How our lives have changed in the last eight weeks since John’s arrival. I described it to a friend this week as feeling like a balloon that was stretched to the bursting point, then released with a pin prick.
Now, instead of two people in the house, there are six. Bo has companionship and help. I too have companionship and help, plus freedom to have a life outside of my house.
This is how it happened.
Just before John arrived here, his house burned down, and he and his wife and two children (ages 7 and 10) were homeless. For two weeks they lived in a church, then moved in with a family. John was coming here as many hours as we needed each day as I was recovering from my knee injury — driving me, cooking and cleaning and being Bo’s caretaker/companion. He spent more time with us than with his family.
I did a lot of thinking about how much sense it would make for them to live here until they can buy a house. After several long discussions, they moved into our basement last week. We share bathrooms and kitchen and sometimes eat together. His wife takes the children to school then goes to work at her hair salon or the ice cream shop daily. Today she grocery shopped before work.
John is now here most of every day, doing whatever needs to be done, caring for Bo and Emma, keeping the house and yard clean and in order. He cares for another client Thursday and Sunday evenings.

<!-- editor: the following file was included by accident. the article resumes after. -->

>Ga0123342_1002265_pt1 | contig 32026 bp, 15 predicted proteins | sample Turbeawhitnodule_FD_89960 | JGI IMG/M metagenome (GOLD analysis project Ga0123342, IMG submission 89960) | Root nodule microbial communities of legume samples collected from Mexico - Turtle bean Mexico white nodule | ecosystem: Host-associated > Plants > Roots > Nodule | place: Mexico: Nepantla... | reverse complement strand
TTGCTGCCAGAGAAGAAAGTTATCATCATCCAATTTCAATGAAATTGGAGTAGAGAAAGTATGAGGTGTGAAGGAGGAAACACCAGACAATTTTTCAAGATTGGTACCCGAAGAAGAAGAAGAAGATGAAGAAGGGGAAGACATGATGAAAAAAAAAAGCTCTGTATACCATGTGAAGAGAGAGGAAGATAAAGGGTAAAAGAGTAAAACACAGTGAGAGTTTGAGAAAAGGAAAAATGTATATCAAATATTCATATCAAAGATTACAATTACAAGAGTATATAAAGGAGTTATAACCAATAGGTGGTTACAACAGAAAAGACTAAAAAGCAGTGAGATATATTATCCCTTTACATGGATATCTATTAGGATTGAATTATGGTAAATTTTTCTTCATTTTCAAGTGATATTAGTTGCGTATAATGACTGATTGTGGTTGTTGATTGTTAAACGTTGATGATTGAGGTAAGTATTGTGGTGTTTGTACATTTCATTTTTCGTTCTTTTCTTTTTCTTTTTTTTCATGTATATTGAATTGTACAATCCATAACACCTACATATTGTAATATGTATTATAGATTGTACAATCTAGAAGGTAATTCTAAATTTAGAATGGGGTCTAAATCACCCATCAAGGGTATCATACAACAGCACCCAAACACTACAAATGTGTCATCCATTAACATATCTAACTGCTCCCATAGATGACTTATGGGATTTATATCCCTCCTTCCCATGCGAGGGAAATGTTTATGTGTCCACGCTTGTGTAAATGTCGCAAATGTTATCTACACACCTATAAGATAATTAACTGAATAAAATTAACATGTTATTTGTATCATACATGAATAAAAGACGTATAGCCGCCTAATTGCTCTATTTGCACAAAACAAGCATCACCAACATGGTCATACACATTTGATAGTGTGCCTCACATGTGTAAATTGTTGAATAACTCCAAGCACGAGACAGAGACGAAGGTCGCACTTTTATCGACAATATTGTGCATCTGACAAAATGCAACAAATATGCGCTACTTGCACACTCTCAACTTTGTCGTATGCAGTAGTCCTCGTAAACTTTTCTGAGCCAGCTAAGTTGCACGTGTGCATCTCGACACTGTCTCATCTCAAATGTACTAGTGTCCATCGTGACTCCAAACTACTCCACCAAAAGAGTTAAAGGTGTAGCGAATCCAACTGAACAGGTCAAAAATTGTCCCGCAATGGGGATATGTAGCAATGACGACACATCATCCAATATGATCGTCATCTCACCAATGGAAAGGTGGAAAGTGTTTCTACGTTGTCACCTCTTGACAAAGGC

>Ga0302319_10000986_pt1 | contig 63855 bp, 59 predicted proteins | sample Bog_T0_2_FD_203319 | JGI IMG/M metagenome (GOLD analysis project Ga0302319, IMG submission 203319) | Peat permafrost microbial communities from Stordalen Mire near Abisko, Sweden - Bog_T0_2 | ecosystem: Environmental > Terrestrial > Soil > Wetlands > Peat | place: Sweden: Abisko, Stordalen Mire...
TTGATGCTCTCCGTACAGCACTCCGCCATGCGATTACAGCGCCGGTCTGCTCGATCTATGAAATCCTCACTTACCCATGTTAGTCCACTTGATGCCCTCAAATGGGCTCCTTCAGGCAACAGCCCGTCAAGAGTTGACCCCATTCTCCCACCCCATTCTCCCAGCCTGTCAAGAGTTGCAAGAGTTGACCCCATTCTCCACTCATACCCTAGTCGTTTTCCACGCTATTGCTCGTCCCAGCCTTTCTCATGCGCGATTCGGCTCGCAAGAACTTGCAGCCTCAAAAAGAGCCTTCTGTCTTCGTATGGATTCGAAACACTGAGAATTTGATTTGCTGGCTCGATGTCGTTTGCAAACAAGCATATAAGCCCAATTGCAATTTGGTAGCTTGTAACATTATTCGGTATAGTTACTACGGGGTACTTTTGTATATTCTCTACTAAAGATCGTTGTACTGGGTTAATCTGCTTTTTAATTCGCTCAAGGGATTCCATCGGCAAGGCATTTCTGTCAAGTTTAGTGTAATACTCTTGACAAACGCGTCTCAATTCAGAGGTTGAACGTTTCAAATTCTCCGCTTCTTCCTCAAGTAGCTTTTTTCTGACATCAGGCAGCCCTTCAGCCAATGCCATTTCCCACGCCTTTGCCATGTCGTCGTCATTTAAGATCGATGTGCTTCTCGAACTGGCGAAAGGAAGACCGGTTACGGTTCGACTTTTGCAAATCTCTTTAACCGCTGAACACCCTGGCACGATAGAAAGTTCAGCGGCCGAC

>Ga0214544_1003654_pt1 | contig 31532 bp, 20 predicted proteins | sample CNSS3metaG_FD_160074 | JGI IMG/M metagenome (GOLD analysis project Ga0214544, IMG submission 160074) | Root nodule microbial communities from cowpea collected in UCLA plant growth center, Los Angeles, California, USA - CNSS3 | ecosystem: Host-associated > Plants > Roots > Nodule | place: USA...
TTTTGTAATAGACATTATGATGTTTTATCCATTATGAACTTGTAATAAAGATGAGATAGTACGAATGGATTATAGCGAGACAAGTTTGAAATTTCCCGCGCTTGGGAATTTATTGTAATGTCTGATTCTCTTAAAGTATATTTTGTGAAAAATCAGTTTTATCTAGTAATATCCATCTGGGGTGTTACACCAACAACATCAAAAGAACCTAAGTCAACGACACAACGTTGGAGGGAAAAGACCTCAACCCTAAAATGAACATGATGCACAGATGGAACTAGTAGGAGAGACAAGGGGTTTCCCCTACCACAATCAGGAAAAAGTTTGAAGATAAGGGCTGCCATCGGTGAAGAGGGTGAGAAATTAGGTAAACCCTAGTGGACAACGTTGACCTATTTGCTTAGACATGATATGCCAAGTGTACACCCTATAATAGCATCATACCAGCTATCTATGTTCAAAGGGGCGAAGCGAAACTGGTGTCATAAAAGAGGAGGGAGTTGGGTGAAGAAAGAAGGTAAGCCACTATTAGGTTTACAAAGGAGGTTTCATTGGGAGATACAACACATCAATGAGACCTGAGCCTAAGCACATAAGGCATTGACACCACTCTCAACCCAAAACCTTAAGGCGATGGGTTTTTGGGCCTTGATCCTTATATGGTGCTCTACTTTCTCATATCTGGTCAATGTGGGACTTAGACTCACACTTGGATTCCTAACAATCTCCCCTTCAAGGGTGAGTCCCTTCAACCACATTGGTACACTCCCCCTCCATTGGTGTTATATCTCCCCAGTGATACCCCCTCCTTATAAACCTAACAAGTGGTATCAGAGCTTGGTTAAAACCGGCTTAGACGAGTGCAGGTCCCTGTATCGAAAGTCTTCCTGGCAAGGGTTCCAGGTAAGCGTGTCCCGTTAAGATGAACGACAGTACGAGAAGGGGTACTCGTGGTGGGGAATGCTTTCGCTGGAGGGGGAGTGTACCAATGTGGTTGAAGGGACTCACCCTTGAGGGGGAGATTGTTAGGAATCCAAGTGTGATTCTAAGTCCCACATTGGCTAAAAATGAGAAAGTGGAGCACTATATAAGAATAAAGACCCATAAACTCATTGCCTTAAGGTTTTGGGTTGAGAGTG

The children are mannerly and fun to have around, and the teacher in me has taken over. Once again I’m excited about the holiday season, so I’ve decided to plan a different outing each Saturday with them. The three of us have tickets to holiday plays, the Philadelphia Orchestra children’s concert, the ballet, and, of course, the light show and Dickens Village at Macy’s in Philadelphia. I’m more excited than they are.
What does Bo think about all of this? John is new to him every day, and he doesn’t realize that they live here. He accepts the extra people walking through or eating with us at dinner without question. How can I explain Bo now? He knows me and wants to know where I am, but his personal world – what he’s aware of — is changing so much now that I’m not sure he recognizes his own home even though it’s his familiar world. Most days he wants to know when he’s going home. Earlier this week, he wanted me to call his mother and tell her that he’s here.